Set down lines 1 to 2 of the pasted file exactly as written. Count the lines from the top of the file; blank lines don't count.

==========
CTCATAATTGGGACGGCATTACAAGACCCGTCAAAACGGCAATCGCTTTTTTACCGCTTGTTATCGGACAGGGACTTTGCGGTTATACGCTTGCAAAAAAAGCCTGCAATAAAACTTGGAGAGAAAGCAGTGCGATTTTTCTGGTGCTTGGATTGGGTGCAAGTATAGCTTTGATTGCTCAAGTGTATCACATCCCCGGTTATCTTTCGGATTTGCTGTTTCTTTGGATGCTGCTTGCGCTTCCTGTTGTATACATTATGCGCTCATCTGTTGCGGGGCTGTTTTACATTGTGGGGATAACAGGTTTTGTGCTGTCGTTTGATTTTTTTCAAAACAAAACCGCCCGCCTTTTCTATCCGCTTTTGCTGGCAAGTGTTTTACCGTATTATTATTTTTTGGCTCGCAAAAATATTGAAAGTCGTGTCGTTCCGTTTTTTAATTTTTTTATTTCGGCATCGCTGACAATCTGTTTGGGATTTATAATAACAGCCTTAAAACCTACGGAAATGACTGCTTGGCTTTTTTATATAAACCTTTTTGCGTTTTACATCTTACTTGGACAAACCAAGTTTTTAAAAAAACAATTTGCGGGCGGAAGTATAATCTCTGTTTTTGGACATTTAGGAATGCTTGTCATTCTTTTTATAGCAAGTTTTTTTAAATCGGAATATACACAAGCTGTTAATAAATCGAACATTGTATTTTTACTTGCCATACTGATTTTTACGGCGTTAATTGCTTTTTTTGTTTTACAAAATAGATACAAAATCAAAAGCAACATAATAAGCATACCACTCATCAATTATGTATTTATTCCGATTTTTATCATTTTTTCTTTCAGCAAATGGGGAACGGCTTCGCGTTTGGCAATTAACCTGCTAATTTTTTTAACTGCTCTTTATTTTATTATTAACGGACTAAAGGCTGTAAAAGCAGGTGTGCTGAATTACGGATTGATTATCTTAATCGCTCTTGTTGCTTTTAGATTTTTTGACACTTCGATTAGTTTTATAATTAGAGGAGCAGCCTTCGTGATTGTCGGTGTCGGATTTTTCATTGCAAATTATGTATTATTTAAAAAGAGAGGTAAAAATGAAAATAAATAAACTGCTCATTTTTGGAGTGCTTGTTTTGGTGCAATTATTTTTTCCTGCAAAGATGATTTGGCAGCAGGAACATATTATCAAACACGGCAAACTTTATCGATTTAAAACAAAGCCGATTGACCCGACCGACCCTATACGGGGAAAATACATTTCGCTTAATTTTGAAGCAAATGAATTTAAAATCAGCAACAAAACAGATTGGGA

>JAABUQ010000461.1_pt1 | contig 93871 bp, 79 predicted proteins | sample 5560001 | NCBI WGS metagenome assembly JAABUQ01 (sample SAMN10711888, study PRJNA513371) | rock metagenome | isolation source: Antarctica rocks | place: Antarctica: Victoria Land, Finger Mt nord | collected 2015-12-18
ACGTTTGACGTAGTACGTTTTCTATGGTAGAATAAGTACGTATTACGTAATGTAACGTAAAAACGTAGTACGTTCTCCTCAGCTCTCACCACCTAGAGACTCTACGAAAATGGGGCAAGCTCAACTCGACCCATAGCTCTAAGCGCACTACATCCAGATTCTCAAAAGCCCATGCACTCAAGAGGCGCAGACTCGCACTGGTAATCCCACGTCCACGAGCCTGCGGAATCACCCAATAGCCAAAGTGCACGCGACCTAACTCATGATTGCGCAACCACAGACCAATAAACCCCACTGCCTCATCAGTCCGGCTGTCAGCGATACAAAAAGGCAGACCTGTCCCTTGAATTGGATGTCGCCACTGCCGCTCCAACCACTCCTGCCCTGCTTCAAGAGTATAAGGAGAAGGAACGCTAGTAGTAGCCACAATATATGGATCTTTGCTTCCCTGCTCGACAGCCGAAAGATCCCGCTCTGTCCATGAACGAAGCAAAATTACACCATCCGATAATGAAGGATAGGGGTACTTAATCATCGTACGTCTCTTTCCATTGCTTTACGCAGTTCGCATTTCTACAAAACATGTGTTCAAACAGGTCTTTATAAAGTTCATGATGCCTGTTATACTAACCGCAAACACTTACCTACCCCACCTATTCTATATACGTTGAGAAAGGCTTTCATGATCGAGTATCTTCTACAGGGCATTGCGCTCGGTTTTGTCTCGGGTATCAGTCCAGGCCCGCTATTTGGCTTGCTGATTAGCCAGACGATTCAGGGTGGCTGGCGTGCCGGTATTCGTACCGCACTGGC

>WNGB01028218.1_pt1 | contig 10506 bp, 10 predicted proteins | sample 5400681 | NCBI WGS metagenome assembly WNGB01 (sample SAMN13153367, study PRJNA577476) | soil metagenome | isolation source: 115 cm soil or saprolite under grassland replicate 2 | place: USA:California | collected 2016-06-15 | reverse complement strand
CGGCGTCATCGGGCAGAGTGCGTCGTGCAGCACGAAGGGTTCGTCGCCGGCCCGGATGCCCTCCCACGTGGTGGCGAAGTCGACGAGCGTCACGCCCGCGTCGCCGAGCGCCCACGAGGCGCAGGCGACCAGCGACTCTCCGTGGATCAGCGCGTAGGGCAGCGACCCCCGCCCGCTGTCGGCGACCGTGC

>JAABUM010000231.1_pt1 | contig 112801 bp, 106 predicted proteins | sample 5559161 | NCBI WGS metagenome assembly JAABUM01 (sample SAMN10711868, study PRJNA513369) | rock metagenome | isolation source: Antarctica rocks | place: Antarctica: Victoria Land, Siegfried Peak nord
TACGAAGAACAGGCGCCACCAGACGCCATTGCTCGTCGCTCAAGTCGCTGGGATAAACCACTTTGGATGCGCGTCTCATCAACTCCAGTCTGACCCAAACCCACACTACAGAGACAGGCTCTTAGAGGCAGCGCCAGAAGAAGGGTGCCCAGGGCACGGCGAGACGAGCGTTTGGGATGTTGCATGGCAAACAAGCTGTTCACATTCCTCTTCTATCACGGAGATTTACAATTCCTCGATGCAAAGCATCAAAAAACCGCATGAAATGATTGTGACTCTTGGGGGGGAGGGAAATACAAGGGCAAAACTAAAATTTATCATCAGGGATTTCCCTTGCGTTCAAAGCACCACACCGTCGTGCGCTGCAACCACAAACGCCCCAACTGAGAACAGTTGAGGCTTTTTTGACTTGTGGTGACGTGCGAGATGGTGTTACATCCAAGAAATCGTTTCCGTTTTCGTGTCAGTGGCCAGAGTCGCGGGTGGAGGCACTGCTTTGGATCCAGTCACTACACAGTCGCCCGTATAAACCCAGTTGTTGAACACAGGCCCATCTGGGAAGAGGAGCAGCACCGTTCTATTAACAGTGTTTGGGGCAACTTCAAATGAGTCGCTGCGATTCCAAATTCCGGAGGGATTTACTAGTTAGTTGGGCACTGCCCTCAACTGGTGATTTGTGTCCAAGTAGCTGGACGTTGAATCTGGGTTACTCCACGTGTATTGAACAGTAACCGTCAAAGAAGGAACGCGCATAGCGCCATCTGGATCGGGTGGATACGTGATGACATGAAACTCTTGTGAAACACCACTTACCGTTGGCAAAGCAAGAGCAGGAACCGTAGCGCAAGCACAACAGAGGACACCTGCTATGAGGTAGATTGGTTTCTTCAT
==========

CTCATAATTGGGACGGCATTACAAGACCCGTCAAAACGGCAATCGCTTTTTTACCGCTTGTTATCGGACAGGGACTTTGCGGTTATACGCTTGCAAAAAAAGCCTGCAATAAAACTTGGAGAGAAAGCAGTGCGATTTTTCTGGTGCTTGGATTGGGTGCAAGTATAGCTTTGATTGCTCAAGTGTATCACATCCCCGGTTATCTTTCGGATTTGCTGTTTCTTTGGATGCTGCTTGCGCTTCCTGTTGTATACATTATGCGCTCATCTGTTGCGGGGCTGTTTTACATTGTGGGGATAACAGGTTTTGTGCTGTCGTTTGATTTTTTTCAAAACAAAACCGCCCGCCTTTTCTATCCGCTTTTGCTGGCAAGTGTTTTACCGTATTATTATTTTTTGGCTCGCAAAAATATTGAAAGTCGTGTCGTTCCGTTTTTTAATTTTTTTATTTCGGCATCGCTGACAATCTGTTTGGGATTTATAATAACAGCCTTAAAACCTACGGAAATGACTGCTTGGCTTTTTTATATAAACCTTTTTGCGTTTTACATCTTACTTGGACAAACCAAGTTTTTAAAAAAACAATTTGCGGGCGGAAGTATAATCTCTGTTTTTGGACATTTAGGAATGCTTGTCATTCTTTTTATAGCAAGTTTTTTTAAATCGGAATATACACAAGCTGTTAATAAATCGAACATTGTATTTTTACTTGCCATACTGATTTTTACGGCGTTAATTGCTTTTTTTGTTTTACAAAATAGATACAAAATCAAAAGCAACATAATAAGCATACCACTCATCAATTATGTATTTATTCCGATTTTTATCATTTTTTCTTTCAGCAAATGGGGAACGGCTTCGCGTTTGGCAATTAACCTGCTAATTTTTTTAACTGCTCTTTATTTTATTATTAACGGACTAAAGGCTGTAAAAGCAGGTGTGCTGAATTACGGATTGATTATCTTAATCGCTCTTGTTGCTTTTAGATTTTTTGACACTTCGATTAGTTTTATAATTAGAGGAGCAGCCTTCGTGATTGTCGGTGTCGGATTTTTCATTGCAAATTATGTATTATTTAAAAAGAGAGGTAAAAATGAAAATAAATAAACTGCTCATTTTTGGAGTGCTTGTTTTGGTGCAATTATTTTTTCCTGCAAAGATGATTTGGCAGCAGGAACATATTATCAAACACGGCAAACTTTATCGATTTAAAACAAAGCCGATTGACCCGACCGACCCTATACGGGGAAAATACATTTCGCTTAATTTTGAAGCAAATGAATTTAAAATCAGCAACAAAACAGATTGGGA

>JAABUQ010000461.1_pt1 | contig 93871 bp, 79 predicted proteins | sample 5560001 | NCBI WGS metagenome assembly JAABUQ01 (sample SAMN10711888, study PRJNA513371) | rock metagenome | isolation source: Antarctica rocks | place: Antarctica: Victoria Land, Finger Mt nord | collected 2015-12-18